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Women Rights in Syria: Caught Between Discriminatory Law, Patriarchal Culture and Exclusionary Politics

Since the eruption of the Syrian civil war a decade ago, the challenges and suffering endured by Syrian women have been as clear as day. Women in Syria have steadily lost their security, homes, livelihoods, family members, and social status, in addition to being subjected to domestic violence, sexual harassment, and institutionalised discrimination in almost every aspect of their lives.

Two women standing at the window of a governmental institution desk
Image credit: WILPF
WILPF International Secretariat
23 February 2021

Read the blog in Arabic

“The relationship between the state, women, and citizenship [in Syria] is now confused and deficient, as it is governed by customs, traditions, (patriarchal) culture, and the security and police state outlook.”

Syrian woman/Idlib

Since the eruption of the Syrian civil war a decade ago, the challenges and suffering endured by Syrian women have been as clear as day. Women in Syria have steadily lost their security, homes, livelihoods, family members, and social status, in addition to being subjected to domestic violence, sexual harassment, and institutionalised discrimination in almost every aspect of their lives.

Yet, human rights violations and gender-based discrimination against women in Syria date long before the 2011 revolution. Discriminatory laws, the entrenched patriarchal culture, and the exclusionary politics of the regime have consistently denied them of their most basic rights as “citizens”.

To shed light on the complex nature of women’s citizenship in Syria and the necessity of urgent change to ensure gender-sensitive transitional justice mechanisms, the Women’s International League for Peace and Freedom (WILPF) – along with partner organisation Dawlaty and six Syrian feminist and women-led organisations based in Syria and in neighboring countries (Zenobia, Release Me, Nophotozone, Start Point, Syrian Women Survivors, and Damma) – conducted an intersectional analysis of the legal violations affecting women before and during the conflict.

Based on a series of field consultations with women in Syria, Turkey, and Lebanon in 2020, a newly released policy paper unpacks the many aspects of a deficient and conditional citizenship for Syrian women before 2011, which have been further exacerbated by security, military, and patriarchal factors over the past decade.

The paper also offers recommendations towards active citizenship for women from a transitional justice perspective.

A collage of Syrian women

Citizenship rights in Syria before 2011

According to various reports documenting the concept and application of citizenship in Syria before 2011 – and going all the way back to 1963 – the Syrian regime has followed a totalitarian approach, one that is centralised and dictatorial. This has created longstanding challenges for minorities and marginalised populations, with the aspirations and rights of specific Syrian groups being suppressed “under the guise of a civil secular state and equal citizenship.”

As a consequence of its totalitarian politics, Syrian policies have been governed by sectarian considerations, the militarisation of security, and a patriarchal culture – all of which constantly deepen the exclusion of women and undermine their citizenship rights.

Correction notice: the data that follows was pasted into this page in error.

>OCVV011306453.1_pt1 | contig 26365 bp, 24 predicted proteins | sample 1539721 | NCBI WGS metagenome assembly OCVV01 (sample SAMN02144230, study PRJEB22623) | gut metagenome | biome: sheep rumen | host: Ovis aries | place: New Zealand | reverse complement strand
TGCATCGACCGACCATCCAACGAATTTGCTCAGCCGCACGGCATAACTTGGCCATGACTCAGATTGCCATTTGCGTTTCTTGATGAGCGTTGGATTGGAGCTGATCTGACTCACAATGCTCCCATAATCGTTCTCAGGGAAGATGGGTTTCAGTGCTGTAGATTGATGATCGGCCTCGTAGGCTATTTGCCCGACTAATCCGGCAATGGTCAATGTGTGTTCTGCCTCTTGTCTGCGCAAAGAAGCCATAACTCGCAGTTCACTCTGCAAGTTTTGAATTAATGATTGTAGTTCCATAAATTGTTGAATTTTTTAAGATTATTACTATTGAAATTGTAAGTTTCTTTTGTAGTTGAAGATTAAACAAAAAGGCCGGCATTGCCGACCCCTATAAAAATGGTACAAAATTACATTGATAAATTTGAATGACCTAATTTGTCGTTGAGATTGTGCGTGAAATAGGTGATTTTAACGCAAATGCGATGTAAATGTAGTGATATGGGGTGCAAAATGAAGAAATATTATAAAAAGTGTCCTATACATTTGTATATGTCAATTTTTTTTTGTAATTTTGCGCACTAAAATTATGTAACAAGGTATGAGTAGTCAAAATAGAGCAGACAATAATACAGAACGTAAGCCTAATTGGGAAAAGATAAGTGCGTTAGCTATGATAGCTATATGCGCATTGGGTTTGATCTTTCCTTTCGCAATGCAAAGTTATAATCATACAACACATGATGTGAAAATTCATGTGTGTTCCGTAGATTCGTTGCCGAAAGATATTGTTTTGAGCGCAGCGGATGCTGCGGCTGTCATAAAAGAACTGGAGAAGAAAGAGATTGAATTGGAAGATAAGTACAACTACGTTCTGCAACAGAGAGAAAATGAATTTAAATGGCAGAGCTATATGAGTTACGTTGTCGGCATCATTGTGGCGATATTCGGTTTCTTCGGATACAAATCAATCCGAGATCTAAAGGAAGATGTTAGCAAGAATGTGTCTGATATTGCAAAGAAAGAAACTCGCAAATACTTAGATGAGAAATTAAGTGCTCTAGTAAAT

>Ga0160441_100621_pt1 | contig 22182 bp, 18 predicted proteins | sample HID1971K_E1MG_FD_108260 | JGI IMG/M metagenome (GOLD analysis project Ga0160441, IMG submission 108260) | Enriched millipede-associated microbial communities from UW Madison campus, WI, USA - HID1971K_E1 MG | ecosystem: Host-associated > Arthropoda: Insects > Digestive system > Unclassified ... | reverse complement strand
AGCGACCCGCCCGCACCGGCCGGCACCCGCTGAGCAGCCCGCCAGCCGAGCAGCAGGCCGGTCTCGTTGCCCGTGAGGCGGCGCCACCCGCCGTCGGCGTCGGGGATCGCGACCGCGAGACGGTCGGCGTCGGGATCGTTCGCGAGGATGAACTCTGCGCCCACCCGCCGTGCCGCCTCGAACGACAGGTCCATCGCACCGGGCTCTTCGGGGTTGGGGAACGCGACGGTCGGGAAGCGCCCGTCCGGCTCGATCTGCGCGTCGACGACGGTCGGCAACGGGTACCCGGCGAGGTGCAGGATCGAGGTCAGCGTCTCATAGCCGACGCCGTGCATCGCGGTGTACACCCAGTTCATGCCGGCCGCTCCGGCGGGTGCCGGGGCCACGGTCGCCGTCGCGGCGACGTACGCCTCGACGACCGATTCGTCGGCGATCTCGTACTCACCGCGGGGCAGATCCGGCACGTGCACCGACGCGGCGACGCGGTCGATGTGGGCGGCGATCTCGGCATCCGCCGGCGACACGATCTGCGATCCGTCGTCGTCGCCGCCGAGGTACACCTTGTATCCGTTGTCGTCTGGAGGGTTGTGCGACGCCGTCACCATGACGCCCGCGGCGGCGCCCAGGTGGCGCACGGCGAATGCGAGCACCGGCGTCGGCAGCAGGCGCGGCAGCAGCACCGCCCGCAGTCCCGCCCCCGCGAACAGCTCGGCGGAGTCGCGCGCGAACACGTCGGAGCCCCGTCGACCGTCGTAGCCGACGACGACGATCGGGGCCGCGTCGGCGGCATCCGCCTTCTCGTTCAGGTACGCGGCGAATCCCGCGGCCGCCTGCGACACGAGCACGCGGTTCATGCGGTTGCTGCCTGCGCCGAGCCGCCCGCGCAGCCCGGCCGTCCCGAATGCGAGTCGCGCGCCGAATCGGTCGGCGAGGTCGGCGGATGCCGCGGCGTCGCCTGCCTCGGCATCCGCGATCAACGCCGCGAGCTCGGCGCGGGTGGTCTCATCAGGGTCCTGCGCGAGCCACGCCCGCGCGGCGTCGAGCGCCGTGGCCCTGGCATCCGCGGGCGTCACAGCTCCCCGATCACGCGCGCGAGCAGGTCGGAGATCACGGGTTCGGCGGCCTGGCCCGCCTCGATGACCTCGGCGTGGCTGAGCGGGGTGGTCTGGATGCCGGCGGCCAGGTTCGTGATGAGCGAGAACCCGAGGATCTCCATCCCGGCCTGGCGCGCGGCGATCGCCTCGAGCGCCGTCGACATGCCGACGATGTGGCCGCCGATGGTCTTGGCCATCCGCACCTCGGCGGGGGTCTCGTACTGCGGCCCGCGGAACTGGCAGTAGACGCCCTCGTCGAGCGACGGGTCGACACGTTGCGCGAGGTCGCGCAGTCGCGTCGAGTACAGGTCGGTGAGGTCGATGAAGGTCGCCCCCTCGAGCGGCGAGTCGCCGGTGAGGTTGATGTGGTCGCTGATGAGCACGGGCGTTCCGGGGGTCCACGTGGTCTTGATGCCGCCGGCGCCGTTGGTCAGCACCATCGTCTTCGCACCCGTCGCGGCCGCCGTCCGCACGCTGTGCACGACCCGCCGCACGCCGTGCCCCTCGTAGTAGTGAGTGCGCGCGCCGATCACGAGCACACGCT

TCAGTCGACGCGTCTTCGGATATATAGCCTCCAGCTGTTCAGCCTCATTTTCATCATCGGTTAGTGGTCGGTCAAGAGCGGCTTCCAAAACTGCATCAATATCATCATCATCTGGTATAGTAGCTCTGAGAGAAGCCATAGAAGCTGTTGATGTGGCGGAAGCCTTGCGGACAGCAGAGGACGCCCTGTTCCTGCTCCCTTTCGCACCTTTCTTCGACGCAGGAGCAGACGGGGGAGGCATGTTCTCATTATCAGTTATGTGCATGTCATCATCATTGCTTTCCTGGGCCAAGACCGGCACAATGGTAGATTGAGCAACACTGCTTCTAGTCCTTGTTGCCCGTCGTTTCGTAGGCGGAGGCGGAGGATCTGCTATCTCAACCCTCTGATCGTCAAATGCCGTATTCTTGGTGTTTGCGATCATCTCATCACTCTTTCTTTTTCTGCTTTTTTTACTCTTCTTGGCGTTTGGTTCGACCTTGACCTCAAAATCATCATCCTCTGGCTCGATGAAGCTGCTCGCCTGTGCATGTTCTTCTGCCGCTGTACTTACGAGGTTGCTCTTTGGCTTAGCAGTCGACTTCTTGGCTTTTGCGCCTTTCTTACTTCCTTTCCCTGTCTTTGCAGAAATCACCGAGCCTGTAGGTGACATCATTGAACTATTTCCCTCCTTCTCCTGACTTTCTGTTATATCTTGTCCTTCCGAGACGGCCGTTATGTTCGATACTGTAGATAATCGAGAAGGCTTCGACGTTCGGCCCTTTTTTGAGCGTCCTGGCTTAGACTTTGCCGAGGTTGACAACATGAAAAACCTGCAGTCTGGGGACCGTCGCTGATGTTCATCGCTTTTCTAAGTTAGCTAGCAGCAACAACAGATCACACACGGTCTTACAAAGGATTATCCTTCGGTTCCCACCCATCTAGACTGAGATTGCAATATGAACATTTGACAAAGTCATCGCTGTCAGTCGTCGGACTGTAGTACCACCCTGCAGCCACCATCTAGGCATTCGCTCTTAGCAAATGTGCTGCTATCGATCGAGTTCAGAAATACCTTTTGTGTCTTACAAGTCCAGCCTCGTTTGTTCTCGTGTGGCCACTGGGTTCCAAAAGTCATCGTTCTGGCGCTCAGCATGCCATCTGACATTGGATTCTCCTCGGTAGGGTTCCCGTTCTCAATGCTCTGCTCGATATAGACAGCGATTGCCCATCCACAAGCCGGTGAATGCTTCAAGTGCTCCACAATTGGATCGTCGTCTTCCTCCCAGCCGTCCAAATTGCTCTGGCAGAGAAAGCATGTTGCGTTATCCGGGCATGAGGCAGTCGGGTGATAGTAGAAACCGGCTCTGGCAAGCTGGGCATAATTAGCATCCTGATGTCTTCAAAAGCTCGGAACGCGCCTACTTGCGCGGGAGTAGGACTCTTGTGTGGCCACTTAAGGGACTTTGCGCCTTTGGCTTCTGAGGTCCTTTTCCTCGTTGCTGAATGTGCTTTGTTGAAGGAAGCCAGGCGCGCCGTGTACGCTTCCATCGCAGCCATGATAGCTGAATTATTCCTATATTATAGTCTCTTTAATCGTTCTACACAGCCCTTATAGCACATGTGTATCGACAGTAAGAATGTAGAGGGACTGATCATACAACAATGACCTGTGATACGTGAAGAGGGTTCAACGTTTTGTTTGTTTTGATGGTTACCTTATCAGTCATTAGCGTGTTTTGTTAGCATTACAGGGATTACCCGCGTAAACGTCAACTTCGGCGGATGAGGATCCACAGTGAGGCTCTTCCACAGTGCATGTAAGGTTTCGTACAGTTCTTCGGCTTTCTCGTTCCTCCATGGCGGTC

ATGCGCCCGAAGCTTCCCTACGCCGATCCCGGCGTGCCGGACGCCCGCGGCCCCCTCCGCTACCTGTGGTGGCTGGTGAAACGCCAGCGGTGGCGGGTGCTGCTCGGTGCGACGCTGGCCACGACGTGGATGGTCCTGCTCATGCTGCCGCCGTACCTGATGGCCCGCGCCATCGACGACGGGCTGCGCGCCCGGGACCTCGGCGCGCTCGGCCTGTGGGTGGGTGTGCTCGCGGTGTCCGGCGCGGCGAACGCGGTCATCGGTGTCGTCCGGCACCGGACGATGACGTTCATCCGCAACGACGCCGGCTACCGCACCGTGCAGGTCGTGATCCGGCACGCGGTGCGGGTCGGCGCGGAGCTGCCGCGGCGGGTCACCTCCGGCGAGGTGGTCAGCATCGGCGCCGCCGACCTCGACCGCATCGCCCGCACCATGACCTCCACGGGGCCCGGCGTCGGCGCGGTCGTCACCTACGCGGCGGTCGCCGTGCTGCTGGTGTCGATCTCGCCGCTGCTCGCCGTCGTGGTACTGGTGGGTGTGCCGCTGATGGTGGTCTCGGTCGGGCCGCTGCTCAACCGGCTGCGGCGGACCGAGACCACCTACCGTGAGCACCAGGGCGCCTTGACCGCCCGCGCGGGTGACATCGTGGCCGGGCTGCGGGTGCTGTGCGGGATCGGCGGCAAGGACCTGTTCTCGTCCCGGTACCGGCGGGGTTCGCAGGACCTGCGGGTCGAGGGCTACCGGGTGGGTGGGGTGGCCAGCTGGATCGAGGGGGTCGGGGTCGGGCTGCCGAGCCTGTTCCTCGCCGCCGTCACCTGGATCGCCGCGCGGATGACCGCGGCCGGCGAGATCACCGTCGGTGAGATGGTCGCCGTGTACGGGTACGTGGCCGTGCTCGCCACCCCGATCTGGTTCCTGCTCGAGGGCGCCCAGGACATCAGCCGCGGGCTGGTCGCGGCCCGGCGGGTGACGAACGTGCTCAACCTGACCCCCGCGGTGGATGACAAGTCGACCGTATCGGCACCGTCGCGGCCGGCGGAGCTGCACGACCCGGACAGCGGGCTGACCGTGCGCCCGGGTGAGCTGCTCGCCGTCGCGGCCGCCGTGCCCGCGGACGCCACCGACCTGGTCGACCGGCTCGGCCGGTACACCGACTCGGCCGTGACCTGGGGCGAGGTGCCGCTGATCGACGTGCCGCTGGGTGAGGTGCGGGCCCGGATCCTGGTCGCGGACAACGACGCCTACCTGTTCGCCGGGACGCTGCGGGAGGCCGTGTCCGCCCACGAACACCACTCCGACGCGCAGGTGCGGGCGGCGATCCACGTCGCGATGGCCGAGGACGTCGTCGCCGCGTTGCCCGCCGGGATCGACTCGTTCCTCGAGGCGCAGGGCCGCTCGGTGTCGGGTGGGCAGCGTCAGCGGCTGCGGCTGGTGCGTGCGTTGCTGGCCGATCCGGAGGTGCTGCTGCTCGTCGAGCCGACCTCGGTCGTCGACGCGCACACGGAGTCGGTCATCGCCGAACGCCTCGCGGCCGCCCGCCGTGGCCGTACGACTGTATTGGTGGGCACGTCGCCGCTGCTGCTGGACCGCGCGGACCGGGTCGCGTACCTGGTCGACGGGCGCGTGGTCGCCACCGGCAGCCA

This indirect and mediated relationship between women and the state has shaped the lives of Syrian women, who – as our consultation participants have noted – are treated as “second-class citizens [and] deprived of [their] rights,” despite the latter being recognised by the law and the constitution.

A deficient and haphazard notion of women’s citizenship since 2011

Following the 2011 revolution that ignited the Syrian civil war, the pre-existing circumstances and many others impacting the lives of women were – and continue to be – further exacerbated.

Syrian women have been paying the highest cost of the ongoing conflict. The punitive and retaliatory approach of the regime, and the return to clan, sect, and religious affiliations in some areas as a result of social and political exclusion, have contributed to the progressive deprivation of women’s civil rights and social entitlements.

Seeking to repress any opposition, the Syrian regime has resorted to violence, imprisonment, and murder to intimidate both men and women. The regime’s repressive tools include arms proliferation, property theft, and arbitrary arrests, in addition to sexual harassment and gender-based violence, including rape – topics that were thoroughly examined in a prior policy brief issued by WILPF and Dawlaty last year.

The Syrian diaspora is also suffering from administrative and political constraints, preventing them from gaining access to justice. In countries like Lebanon and Turkey, Syrian women often face challenges in renewing their residency permits and accessing justice mechanisms without the support of a “male guardian” – which is impossible for many due to the death or disappearance of the husband, or in cases where the necessary documents are unavailable due to displacement.

The below slideshow presents a few testimonies of Syrian women depicting the aforementioned challenges.

Towards active citizenship for women from a transitional justice perspective

Despite their challenging and often dire circumstances, women participants in the consultation sessions identified several approaches that can be built upon in light of the transformations that have occurred since 2011, in order to gain their rights to citizenship and establish respect for Syrian women as active participants in political and economic life.

These approaches include advocating for a shift in women’s gender roles and reinforcing the role of civil society in reclaiming women’s rights.

As one of the consultation participants said, “In Syria, women used to submit to society, but now they take decisions that suit their lives and do not submit to society’s view of them. Women’s characters have been strengthened after displacement.”